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    We put in X-act from MI industries - little less than $250 each. The 2, 48" X 38" sliders were a bit more. Basic white vinyl - nothing fancy.
  12. kenny chaos

    kenny chaos Minister of Fire

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    Rochester,ny
    I agree about replacing windows but the OP states he had single pane aluminum?
    We have a large living room that was always cool. Insulated curtains did the trick.
    There are just a few strategically placed windows that open for summer breezes and
    the rest have been painted shut forever.
    There was never a question about keeping the wood windows. They give tons of character to an old house, they’re made of dense wood from wise old trees, and they’re easily repairable and maintainable; with minimal routine work, they will literally last for centuries. No 10-year vinyl replacements for this crib.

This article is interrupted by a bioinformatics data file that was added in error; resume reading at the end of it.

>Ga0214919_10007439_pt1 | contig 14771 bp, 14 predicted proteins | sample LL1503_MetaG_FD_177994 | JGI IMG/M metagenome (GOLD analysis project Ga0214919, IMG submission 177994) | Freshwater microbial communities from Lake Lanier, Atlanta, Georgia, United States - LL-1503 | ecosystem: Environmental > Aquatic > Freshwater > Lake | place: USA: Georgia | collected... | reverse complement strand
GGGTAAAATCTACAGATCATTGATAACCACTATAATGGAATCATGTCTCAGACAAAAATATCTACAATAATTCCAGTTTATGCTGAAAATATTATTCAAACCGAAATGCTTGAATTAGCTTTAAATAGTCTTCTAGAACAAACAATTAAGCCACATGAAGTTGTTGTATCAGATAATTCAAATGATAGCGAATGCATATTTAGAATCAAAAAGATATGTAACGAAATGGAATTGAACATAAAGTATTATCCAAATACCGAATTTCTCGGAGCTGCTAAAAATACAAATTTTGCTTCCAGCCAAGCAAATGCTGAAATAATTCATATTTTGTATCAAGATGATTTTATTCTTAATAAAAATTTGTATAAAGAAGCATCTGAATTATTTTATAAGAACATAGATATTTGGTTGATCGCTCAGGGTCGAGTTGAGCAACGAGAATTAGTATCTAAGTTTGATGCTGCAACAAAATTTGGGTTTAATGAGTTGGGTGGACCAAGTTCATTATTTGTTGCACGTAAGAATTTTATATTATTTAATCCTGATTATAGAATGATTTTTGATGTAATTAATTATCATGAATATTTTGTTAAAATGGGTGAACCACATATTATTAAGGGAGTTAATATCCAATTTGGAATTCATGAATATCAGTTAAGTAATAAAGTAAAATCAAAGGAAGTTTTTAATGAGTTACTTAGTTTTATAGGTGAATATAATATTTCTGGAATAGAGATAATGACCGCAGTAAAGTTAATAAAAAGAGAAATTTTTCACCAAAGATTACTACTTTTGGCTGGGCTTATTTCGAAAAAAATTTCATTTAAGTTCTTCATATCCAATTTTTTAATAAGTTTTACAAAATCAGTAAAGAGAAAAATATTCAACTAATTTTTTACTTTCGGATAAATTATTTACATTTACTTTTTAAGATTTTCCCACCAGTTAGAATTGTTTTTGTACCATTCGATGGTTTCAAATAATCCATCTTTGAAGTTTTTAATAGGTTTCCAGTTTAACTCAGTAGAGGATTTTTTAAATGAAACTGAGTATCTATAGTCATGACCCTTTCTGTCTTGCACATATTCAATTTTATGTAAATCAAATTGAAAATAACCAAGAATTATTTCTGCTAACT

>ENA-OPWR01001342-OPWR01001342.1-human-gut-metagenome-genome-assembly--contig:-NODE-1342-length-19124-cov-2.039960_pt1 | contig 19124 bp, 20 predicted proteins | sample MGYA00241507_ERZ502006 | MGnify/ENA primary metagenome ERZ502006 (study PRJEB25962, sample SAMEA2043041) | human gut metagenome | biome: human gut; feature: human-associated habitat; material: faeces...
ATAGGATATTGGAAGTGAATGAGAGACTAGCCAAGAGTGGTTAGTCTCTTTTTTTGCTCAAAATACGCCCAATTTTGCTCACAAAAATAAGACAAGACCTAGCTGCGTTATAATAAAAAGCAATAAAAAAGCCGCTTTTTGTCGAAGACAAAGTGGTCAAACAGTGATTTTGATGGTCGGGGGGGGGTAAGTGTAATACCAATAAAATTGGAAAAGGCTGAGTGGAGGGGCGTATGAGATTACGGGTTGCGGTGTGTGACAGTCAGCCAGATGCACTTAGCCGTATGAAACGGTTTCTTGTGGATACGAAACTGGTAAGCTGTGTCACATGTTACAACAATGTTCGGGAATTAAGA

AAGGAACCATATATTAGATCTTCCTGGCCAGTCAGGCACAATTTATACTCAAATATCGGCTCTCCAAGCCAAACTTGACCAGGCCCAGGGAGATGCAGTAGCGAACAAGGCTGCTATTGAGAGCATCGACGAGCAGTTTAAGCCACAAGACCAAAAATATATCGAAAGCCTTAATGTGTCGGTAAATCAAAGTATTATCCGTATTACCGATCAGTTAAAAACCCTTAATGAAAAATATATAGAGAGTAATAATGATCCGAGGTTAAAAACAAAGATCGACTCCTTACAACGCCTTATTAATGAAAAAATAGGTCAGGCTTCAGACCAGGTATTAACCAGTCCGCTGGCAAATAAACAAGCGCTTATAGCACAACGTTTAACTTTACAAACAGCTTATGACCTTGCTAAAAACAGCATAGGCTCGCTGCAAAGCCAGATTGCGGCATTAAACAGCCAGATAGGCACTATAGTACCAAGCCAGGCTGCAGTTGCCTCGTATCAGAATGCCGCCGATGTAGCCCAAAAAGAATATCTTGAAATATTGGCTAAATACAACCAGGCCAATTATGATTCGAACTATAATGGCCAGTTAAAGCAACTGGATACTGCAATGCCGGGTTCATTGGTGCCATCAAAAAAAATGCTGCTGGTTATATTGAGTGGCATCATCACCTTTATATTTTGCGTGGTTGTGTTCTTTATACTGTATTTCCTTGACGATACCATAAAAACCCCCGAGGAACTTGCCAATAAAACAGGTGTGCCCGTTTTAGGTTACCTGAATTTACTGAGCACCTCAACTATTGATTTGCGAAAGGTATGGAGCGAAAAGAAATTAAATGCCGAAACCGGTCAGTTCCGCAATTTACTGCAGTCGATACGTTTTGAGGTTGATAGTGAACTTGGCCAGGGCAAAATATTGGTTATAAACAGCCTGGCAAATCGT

Old houses rule!
    Kenny
  13. William

    William New Member

    Joined:
    May 25, 2012
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    1
    We just had our aluminum windows in our older home (1960) replaced with double pane, lowe3, argon gas vinyl windows from Simonton. I did a lot of research looking into various brands including Milgard, Pella, Atrium and Amerimax, to name a few. Ended up going with Simonton because they were much less expensive, had all the features of more expensive brands and were Energy Star Compliant. I ended up using this vinyl window site to compare Milgard and Simonton windows features and costs. They also have some coupons available for discounts off your next window installation. Be sure to check if a permit is required for your area. It was for us and its can be an additional cost.